The new millenium saw a new foe enter the marketplace, or rather, destroy that marketplace entirely. The internet. Napster. As download speeds increased, it became possible to download entire albums worth of music to our computers in minutes. Often, for free. The introduction of Apple’s iPod and iTunes store made digital downloading legal, and even made a bit of money for the music labels, but it wasn’t helping the local shops. And, as millions of music lovers like myself stopped shopping locally and started buying music at the Walmarts of the world, and online through iTunes or Amazon in order to save a buck, the shops withered and died. Through all of this, I chose to ignore the fact that my job of selling CDs through the large store chains was directly responsible for hurting the independent record stores’ bottom line. I also chose to ignore the fact that digital downloading was doing the same thing to my business: It was killing it.
As file sharing and downloading skyrocketed, with their low low costs (often free) and super convenience of being able to carry an entire library’s worth of music in your pocket, CD sales, even at the big box stores, suffered. The thousands of CDs we were bringing into stores each week dwindled to hundreds. Dozens of boxes of products turned into a couple small boxes a week. Floor space for our music departments shrank every quarter. The number of hours we scheduled our merchandising reps shrank right along with the falling sales numbers. By late 2010, the plug was pulled on our company’s contract, and I was out of the music business. Which, as it relates to Record Store Day, turned out to be a good day.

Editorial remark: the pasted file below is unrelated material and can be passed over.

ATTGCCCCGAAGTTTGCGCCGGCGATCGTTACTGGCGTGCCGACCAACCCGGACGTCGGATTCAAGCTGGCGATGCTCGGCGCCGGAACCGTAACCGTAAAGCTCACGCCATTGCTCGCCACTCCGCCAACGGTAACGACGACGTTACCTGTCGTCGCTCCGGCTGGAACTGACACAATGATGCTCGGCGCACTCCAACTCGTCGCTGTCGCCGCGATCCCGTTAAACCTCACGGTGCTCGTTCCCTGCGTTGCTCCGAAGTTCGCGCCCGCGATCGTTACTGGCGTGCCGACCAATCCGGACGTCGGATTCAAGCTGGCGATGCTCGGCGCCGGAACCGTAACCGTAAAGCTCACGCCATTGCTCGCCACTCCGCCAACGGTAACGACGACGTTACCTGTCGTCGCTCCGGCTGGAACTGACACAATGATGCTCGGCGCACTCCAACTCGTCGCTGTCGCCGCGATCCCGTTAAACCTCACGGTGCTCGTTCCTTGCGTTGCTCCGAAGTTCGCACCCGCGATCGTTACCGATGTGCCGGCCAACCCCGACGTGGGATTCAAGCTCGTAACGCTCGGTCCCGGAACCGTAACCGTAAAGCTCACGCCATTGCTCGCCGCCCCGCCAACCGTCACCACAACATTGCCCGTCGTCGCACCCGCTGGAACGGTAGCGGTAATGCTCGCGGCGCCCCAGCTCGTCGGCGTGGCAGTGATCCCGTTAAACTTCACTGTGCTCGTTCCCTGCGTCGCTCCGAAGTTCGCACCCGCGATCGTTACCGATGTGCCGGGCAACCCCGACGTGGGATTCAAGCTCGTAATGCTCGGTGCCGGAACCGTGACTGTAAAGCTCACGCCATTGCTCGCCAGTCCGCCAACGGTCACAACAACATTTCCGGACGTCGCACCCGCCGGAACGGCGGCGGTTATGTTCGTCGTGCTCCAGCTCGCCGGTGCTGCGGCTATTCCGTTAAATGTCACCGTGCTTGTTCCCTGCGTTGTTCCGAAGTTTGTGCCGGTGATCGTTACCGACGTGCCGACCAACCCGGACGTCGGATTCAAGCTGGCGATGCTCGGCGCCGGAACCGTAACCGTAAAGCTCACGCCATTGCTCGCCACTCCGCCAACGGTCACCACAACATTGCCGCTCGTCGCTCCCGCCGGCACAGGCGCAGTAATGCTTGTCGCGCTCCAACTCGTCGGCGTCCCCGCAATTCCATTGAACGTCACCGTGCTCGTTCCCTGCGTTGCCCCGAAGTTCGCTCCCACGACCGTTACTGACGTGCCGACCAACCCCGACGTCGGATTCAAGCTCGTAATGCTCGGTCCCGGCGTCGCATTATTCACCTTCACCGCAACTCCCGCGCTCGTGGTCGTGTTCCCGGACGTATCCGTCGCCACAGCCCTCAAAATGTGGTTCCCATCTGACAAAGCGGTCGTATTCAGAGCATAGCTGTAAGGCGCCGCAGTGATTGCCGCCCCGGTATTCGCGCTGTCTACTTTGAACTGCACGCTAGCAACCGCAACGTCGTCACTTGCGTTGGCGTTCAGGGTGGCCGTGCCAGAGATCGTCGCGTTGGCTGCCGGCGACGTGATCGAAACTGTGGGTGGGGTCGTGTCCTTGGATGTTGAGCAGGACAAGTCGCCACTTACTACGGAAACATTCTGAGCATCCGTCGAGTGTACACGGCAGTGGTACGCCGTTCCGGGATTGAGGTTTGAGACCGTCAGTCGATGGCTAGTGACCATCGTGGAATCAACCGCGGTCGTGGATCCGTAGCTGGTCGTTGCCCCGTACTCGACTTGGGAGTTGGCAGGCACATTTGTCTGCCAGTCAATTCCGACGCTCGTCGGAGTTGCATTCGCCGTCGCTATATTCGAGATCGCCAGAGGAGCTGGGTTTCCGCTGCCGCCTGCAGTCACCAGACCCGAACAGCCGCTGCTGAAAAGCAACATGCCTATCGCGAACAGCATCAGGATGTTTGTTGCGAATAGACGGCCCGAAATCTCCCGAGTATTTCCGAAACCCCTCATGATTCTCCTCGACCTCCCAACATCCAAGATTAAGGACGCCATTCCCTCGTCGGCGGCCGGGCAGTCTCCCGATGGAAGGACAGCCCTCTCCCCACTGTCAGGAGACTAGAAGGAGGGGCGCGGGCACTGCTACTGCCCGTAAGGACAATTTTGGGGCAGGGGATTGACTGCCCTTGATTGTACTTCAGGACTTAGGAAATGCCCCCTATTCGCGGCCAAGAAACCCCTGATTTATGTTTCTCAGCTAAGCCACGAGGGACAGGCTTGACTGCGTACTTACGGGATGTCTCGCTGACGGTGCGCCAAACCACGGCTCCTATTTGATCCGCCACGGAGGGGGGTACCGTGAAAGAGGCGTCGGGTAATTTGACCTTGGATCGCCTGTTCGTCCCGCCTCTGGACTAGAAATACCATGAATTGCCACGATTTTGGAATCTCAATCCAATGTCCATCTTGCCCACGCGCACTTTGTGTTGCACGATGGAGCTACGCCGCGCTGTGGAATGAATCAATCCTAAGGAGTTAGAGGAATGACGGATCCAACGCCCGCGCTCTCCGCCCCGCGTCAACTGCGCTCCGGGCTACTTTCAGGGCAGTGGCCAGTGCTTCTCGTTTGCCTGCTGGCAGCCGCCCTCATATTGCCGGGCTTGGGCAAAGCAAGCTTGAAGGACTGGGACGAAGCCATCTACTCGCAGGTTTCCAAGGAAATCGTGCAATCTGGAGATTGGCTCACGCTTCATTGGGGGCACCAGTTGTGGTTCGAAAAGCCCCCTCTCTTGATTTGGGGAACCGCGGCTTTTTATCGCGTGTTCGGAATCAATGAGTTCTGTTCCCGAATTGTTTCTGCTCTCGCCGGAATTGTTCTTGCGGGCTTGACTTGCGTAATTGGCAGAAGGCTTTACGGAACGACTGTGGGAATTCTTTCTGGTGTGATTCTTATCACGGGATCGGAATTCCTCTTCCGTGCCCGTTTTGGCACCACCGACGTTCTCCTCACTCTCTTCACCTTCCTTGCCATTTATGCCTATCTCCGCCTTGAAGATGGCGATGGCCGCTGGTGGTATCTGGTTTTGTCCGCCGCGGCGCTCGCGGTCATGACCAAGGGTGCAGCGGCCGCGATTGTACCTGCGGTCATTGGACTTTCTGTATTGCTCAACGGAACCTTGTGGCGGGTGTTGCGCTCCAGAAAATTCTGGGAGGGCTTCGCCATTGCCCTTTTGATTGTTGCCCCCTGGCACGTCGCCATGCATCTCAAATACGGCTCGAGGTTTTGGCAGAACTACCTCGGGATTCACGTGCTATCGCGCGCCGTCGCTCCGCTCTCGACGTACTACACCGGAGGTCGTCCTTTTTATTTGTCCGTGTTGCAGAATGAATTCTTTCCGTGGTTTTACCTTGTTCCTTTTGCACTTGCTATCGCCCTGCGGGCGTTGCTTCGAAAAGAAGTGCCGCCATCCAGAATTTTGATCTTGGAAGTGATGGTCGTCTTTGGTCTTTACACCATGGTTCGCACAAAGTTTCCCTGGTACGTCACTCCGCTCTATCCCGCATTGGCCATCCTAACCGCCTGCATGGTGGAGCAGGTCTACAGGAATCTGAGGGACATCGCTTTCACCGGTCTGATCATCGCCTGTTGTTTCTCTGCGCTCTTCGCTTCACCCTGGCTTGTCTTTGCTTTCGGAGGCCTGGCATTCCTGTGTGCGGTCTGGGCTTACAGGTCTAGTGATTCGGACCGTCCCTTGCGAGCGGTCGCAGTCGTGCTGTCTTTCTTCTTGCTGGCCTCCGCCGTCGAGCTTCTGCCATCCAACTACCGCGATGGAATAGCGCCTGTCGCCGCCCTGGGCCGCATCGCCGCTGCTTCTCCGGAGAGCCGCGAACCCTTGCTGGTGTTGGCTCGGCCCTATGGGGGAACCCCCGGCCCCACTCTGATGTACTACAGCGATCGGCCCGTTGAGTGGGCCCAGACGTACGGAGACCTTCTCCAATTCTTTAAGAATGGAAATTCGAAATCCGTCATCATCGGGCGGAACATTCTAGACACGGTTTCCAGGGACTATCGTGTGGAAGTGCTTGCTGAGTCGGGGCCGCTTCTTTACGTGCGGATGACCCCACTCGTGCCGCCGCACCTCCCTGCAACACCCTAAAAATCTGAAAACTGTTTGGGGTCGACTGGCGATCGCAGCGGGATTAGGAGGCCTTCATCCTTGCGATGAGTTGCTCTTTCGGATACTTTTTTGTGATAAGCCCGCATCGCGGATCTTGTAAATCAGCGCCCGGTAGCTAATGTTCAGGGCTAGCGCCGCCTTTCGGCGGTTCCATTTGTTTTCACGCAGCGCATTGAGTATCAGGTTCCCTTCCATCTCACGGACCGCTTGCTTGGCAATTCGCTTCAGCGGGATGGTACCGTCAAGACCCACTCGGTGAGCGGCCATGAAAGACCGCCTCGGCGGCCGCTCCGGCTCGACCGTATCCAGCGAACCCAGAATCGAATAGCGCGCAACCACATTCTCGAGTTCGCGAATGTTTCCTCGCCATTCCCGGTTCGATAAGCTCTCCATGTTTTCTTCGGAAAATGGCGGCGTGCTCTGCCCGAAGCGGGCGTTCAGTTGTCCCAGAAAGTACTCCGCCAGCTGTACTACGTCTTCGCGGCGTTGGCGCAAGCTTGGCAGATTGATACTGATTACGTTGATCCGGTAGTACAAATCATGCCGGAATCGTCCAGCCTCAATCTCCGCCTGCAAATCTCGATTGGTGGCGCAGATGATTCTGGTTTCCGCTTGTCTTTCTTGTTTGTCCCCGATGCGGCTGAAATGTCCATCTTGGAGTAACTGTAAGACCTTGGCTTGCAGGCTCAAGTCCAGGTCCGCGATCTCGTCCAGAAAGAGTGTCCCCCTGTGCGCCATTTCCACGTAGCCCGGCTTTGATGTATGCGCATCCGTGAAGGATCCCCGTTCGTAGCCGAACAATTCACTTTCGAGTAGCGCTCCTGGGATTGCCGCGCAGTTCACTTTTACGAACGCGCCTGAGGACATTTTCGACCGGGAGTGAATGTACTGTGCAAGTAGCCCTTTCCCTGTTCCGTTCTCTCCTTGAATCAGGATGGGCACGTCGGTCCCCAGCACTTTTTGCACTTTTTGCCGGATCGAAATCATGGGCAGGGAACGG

As the writing on the wall for my own jobs’ future became more and more clear, a funny thing happened. One day I wandered into a local record store, the same store I had driven by for years, too busy to stop and too focused and devoted to music sales at my big box stores to bother stopping. And almost instantly, I fell back in love with the record store. And with vinyl records in general. Almost instantly, that rush of being confronted with thousands of vinyl records, the look and feel of them, the SMELL of them, came back to me. Just like that, the compact disc format was dead to me. What was pushed down our throats as a “better” alternative to vinyl records, what I had spent years and years and thousands of dollars on, went away. Overnight, my CD collection went back into the closet, and those old vinyl records from my youth, that I had stubbornly refused to part ways with, came out. I’ve never regretted hanging onto my vinyl, but especially not in the last few years.